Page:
Sacraments are ancient practices rooted in Christ’s life as recounted in the Bible. A sacrament is an outward and visible sign of an inward and spiritual grace—a way in which we can use our human senses to comprehend God’s divine love. Sacraments also remind us of the holiness of the ordinary, mundane elements of our lives—bread, juice, water. At Village Church, in accordance with the United Church of Christ, we celebrate two sacraments: baptism and communion (the Eucharist, the Lord’s Supper).
The model for our baptisms is taken from the gospel accounts of Jesus’ baptism in the Jordan River. In those stories, the heavens open up and God’s voice can be heard, saying, “You are my beloved child, with whom I am well pleased.” In baptism, we name God’s love for each of us.
In the sacrament of baptism, we recognize a covenant between God, the community, and the one being baptized. Because of the central role of the community of faith, we celebrate baptisms during our worship services and welcome the newly baptized as members of our church family. We baptize people at any age. When a child is baptized, her family makes promises on her behalf, and we all bear witness to the grace of God that comes to us before we can even ask. When an adult is baptized, he makes promises himself, and we all bear witness to faithful living in response to God’s love.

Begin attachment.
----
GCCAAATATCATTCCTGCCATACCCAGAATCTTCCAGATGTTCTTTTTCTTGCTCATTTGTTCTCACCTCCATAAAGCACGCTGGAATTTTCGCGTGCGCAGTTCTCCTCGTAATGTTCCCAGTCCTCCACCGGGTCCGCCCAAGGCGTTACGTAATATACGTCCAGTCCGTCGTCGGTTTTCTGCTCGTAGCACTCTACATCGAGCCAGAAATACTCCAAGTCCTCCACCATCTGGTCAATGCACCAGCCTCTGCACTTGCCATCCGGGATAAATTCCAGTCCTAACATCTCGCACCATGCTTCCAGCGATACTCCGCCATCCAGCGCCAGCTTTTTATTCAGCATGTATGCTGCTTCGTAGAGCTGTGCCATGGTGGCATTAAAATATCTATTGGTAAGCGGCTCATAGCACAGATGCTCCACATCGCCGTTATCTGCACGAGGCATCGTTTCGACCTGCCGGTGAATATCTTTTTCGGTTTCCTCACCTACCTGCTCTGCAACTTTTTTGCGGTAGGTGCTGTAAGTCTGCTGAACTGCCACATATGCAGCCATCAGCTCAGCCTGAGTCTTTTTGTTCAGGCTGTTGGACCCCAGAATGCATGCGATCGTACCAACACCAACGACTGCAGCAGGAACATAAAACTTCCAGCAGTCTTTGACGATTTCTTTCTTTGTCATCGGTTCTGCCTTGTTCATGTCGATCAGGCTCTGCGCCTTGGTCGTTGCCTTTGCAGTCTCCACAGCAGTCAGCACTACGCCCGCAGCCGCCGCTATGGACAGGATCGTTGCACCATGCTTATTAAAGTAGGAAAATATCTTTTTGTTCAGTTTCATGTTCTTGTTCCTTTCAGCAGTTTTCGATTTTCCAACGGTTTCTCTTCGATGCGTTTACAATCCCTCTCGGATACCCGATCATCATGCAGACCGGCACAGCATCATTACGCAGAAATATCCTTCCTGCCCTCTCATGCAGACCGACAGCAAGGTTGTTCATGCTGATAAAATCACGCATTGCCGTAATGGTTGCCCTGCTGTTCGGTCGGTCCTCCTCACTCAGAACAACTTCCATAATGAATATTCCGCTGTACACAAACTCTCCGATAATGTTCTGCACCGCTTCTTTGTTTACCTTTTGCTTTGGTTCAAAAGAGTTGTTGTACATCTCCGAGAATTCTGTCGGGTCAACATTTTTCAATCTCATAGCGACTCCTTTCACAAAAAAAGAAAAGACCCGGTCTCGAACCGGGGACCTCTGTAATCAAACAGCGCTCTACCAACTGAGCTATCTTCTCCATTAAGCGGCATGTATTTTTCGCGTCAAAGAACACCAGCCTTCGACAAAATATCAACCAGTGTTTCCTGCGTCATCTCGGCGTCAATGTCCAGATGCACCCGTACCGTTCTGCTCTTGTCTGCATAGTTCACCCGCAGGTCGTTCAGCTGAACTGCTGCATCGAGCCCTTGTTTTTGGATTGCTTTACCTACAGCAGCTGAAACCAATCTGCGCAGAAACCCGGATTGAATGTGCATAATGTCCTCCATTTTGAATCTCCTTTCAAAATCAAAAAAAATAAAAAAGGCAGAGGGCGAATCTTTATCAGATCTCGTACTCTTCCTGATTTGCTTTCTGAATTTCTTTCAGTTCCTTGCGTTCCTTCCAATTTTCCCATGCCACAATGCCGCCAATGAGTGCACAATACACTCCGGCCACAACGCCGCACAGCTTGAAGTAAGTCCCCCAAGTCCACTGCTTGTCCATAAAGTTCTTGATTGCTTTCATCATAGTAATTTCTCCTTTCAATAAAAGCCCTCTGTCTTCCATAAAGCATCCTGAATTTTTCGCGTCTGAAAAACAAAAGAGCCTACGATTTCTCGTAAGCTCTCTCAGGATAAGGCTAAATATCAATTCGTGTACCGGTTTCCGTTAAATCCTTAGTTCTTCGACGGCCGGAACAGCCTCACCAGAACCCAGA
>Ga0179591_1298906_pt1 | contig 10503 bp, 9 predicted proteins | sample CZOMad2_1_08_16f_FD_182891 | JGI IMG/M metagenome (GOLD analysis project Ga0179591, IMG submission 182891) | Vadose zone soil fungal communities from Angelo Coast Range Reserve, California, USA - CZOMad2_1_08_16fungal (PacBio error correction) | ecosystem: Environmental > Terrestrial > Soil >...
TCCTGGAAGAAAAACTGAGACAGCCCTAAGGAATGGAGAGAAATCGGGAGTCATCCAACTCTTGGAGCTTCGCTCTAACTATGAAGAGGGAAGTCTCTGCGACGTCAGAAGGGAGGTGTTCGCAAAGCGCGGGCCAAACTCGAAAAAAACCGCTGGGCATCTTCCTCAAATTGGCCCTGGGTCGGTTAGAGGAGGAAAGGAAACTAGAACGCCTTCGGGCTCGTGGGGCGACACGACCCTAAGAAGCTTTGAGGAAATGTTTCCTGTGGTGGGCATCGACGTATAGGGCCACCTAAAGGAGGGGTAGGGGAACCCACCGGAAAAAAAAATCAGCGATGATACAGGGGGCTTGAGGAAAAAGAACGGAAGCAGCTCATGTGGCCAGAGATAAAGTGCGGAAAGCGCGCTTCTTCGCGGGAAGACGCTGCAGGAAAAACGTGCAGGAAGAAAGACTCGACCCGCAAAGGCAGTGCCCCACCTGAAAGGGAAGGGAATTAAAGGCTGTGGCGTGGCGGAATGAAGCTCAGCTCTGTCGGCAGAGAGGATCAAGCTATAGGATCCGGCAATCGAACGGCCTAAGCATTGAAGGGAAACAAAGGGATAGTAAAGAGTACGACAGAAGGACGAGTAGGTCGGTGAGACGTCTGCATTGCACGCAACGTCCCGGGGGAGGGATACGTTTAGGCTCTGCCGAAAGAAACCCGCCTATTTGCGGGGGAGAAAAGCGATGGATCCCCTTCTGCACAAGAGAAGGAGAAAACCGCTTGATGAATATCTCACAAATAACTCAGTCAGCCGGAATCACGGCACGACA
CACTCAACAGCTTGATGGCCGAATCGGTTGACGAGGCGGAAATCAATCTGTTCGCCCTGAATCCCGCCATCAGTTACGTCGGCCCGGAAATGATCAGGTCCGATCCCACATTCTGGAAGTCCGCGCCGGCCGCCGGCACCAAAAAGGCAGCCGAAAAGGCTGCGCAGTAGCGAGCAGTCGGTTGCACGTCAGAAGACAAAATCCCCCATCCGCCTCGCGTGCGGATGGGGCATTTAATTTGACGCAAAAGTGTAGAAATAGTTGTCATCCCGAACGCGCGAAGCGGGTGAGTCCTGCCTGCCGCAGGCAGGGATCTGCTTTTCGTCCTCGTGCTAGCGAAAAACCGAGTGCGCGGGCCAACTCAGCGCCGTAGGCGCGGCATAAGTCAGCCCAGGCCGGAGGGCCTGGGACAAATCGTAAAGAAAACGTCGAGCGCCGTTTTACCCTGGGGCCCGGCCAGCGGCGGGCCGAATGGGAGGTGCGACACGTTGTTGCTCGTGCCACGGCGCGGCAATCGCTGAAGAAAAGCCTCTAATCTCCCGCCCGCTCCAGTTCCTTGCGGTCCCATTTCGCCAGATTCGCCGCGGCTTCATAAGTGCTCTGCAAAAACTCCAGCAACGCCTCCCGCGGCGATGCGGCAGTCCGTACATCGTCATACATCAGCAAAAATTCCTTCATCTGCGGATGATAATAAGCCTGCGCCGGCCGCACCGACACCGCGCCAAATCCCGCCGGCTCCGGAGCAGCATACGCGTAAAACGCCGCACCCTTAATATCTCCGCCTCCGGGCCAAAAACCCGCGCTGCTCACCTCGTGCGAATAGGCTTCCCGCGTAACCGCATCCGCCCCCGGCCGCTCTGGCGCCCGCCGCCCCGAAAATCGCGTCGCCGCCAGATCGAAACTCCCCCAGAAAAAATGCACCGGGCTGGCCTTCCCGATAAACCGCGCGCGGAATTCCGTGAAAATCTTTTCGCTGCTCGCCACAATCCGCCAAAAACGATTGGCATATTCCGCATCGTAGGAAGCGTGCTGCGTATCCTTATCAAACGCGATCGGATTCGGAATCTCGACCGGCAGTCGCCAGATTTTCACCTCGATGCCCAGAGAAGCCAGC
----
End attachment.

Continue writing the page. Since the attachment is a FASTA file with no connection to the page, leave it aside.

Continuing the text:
If you would like to speak with a member of the clergy about baptism for yourself or your child, please contact the church office.
When we celebrate communion, we remember the last supper Christ shared with his disciples, as well as his life, death, and resurrection. We also make a bold statement about our belief in the future, in a time when God’s realm of love and justice for all will be established here on earth. Communion unites past, present, and future, bringing together faithful people in every time and place to be nourished by grace and made new by God’s love.
We believe in a radical inclusiveness where all are invited to share at the table. Following the example of Jesus, we welcome everyone—young and old, gay and straight, educated and less educated, rich and poor, believers and doubters, sinners and saints. In keeping with our belief that all are welcome, the elements we share in communion include bread, grape juice, and gluten-free crackers.